Sarah's Reviews > The Perfect Prince: The Mystery of Perkin Warbeck and His Quest for the Throne of England

The Perfect Prince by Ann Wroe
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Mar 26, 2008

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Recommended for: people who like history or biography
Read in March, 2008

This book was quite good although it was long and quite detailed. It is about a man who said that he was one of the princes in the tower whom Richard III imprisoned and (most likely) had killed. He appeared on the scene about 10 years after Richard III was killed at the the Battle of Bosworth and tried to overthrow Henry VII and become King of England.

In the Middles Ages and the Renaissance, people believed that one's station in life was natural. Not just that one was born to it but also that your personality, values and general manner reflected your stattion and these things were more instinctual than learned. This young man who tried to convince the world he was Richard, Duke of York, was probably the son of a Flemish boatman, proved that manners ar elearned and that anyone with a good brain and a certain amount of determination can be as "noble" as the next guy. While some people believed in him because it was politically useful, it is also clear that many believed in him sincerely.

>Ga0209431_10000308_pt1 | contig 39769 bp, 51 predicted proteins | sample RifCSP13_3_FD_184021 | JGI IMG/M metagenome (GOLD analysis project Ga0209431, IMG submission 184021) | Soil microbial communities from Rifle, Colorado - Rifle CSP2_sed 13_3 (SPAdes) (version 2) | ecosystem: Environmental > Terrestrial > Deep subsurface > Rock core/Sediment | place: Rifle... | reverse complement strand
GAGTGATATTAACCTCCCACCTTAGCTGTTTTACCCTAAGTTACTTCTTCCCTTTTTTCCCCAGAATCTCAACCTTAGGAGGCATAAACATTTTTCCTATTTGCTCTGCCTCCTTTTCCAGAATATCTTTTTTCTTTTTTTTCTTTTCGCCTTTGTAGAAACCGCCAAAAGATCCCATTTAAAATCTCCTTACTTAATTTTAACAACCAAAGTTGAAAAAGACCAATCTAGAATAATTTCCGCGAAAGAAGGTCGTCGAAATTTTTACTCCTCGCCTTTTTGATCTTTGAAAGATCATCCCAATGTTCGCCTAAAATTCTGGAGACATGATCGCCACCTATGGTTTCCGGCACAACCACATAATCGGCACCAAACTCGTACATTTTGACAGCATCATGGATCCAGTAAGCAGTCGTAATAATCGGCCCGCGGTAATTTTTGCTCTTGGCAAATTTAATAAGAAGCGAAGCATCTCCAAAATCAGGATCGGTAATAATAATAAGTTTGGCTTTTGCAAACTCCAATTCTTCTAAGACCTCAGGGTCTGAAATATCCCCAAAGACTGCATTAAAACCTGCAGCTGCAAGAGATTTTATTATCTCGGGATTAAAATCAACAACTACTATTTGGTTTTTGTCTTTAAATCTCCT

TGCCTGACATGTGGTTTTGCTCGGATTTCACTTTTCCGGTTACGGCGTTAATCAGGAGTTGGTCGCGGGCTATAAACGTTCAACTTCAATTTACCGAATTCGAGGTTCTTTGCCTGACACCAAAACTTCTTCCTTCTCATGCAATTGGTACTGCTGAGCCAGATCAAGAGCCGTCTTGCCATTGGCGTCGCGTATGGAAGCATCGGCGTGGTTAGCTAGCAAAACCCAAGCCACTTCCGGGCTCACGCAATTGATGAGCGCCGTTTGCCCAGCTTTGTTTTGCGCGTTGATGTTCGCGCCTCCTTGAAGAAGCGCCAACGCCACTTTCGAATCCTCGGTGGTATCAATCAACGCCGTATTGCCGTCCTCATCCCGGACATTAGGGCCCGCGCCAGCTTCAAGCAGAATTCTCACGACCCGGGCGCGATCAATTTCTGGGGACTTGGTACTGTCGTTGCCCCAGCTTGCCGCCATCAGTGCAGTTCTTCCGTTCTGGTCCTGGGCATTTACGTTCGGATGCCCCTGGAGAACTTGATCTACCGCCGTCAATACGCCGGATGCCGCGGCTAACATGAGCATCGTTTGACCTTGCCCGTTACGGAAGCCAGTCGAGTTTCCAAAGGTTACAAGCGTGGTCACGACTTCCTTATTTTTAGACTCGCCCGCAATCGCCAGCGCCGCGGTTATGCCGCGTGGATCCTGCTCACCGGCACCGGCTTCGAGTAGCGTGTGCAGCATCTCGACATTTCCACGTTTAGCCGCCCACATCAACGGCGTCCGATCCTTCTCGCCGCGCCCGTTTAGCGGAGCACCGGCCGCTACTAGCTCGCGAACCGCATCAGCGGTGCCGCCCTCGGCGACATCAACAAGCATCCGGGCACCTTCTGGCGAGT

In the end, he was caught and that is a lesson to how it may be easy to copy the manners of the nobility but it is difficult to find the inner strength of character and purpose that a person who makes decisions which can mean life or death to others must have. Richard or Peter or whoever he was was not able to lead people into battle or make snap strategic decisions or stick to the path he needed to follow in order to be successful.

Wroe's writing is clear and accessible. It can be hard to hang onto all the details of the story but I find that to be true of Medieval and Renaissance history in general because there was always so much going on. She does well explaining things and also examining all the different angles of the issue. The other thing abotu her analysis is that she does not take anyone's motives at face value. She leaves it up to the reader to decide who Richard/Peter was and why he was such a phenomonon.
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